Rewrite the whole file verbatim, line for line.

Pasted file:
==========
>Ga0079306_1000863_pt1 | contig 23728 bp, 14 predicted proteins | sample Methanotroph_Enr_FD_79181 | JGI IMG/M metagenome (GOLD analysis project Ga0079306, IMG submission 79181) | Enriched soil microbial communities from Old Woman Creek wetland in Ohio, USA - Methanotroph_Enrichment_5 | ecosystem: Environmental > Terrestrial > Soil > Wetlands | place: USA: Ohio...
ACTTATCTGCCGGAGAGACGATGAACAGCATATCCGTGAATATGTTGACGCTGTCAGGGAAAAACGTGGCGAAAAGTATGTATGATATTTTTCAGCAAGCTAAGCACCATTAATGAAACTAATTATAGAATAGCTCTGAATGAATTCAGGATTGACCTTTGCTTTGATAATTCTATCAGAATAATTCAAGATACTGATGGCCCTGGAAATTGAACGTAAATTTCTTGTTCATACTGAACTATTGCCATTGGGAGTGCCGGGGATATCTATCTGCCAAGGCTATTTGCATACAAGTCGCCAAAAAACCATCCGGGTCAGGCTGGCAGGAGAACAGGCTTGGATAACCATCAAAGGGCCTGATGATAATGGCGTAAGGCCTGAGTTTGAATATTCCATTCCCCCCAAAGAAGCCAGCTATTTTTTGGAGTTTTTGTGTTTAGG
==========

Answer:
>Ga0079306_1000863_pt1 | contig 23728 bp, 14 predicted proteins | sample Methanotroph_Enr_FD_79181 | JGI IMG/M metagenome (GOLD analysis project Ga0079306, IMG submission 79181) | Enriched soil microbial communities from Old Woman Creek wetland in Ohio, USA - Methanotroph_Enrichment_5 | ecosystem: Environmental > Terrestrial > Soil > Wetlands | place: USA: Ohio...
ACTTATCTGCCGGAGAGACGATGAACAGCATATCCGTGAATATGTTGACGCTGTCAGGGAAAAACGTGGCGAAAAGTATGTATGATATTTTTCAGCAAGCTAAGCACCATTAATGAAACTAATTATAGAATAGCTCTGAATGAATTCAGGATTGACCTTTGCTTTGATAATTCTATCAGAATAATTCAAGATACTGATGGCCCTGGAAATTGAACGTAAATTTCTTGTTCATACTGAACTATTGCCATTGGGAGTGCCGGGGATATCTATCTGCCAAGGCTATTTGCATACAAGTCGCCAAAAAACCATCCGGGTCAGGCTGGCAGGAGAACAGGCTTGGATAACCATCAAAGGGCCTGATGATAATGGCGTAAGGCCTGAGTTTGAATATTCCATTCCCCCCAAAGAAGCCAGCTATTTTTTGGAGTTTTTGTGTTTAGG